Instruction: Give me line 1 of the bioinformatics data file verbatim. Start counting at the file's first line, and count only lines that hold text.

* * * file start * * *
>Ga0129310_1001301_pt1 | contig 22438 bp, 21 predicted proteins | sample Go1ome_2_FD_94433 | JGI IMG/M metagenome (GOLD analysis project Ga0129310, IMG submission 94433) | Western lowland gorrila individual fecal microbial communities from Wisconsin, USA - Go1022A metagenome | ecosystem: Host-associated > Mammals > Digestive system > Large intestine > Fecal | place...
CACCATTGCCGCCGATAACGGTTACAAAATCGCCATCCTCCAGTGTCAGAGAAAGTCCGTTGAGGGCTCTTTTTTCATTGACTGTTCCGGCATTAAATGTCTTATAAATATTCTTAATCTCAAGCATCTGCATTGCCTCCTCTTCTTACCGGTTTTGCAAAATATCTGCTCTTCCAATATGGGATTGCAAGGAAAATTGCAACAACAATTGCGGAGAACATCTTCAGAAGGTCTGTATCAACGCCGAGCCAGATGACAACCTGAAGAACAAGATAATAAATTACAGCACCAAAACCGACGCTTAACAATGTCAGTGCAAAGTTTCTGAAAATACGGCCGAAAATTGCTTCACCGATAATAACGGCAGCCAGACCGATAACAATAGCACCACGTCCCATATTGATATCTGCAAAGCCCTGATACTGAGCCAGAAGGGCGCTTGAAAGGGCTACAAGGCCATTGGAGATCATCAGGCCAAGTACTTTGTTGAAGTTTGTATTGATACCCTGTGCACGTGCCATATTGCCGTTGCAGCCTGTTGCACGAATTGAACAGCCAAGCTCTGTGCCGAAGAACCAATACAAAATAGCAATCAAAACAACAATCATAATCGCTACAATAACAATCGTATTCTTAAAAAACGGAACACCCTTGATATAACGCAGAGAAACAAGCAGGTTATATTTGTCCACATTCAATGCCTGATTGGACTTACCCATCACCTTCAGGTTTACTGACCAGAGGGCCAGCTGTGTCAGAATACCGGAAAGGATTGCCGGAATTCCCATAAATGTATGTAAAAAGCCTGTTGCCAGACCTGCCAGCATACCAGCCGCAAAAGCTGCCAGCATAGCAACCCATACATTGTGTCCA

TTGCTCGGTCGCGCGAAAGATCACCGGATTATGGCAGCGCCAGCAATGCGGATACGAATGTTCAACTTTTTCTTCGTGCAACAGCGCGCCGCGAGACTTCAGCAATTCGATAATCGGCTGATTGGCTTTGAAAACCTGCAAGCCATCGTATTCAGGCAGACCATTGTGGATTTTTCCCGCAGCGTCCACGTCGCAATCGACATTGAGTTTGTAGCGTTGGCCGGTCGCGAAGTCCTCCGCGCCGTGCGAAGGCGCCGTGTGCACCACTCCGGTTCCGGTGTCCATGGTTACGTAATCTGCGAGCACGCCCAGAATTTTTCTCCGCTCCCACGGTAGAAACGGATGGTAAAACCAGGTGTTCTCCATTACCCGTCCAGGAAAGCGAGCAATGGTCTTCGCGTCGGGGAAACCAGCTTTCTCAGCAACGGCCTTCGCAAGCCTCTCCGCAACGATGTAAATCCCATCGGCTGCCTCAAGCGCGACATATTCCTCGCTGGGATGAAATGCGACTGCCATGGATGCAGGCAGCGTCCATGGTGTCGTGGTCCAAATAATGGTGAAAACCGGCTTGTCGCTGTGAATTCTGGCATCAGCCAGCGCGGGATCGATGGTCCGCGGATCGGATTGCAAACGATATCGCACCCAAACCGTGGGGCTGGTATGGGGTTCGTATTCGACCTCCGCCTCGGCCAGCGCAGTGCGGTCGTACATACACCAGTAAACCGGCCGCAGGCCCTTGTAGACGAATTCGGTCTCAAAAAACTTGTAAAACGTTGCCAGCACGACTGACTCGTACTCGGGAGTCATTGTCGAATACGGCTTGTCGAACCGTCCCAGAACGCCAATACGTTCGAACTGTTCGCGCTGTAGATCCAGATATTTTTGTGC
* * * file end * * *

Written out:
>Ga0129310_1001301_pt1 | contig 22438 bp, 21 predicted proteins | sample Go1ome_2_FD_94433 | JGI IMG/M metagenome (GOLD analysis project Ga0129310, IMG submission 94433) | Western lowland gorrila individual fecal microbial communities from Wisconsin, USA - Go1022A metagenome | ecosystem: Host-associated > Mammals > Digestive system > Large intestine > Fecal | place...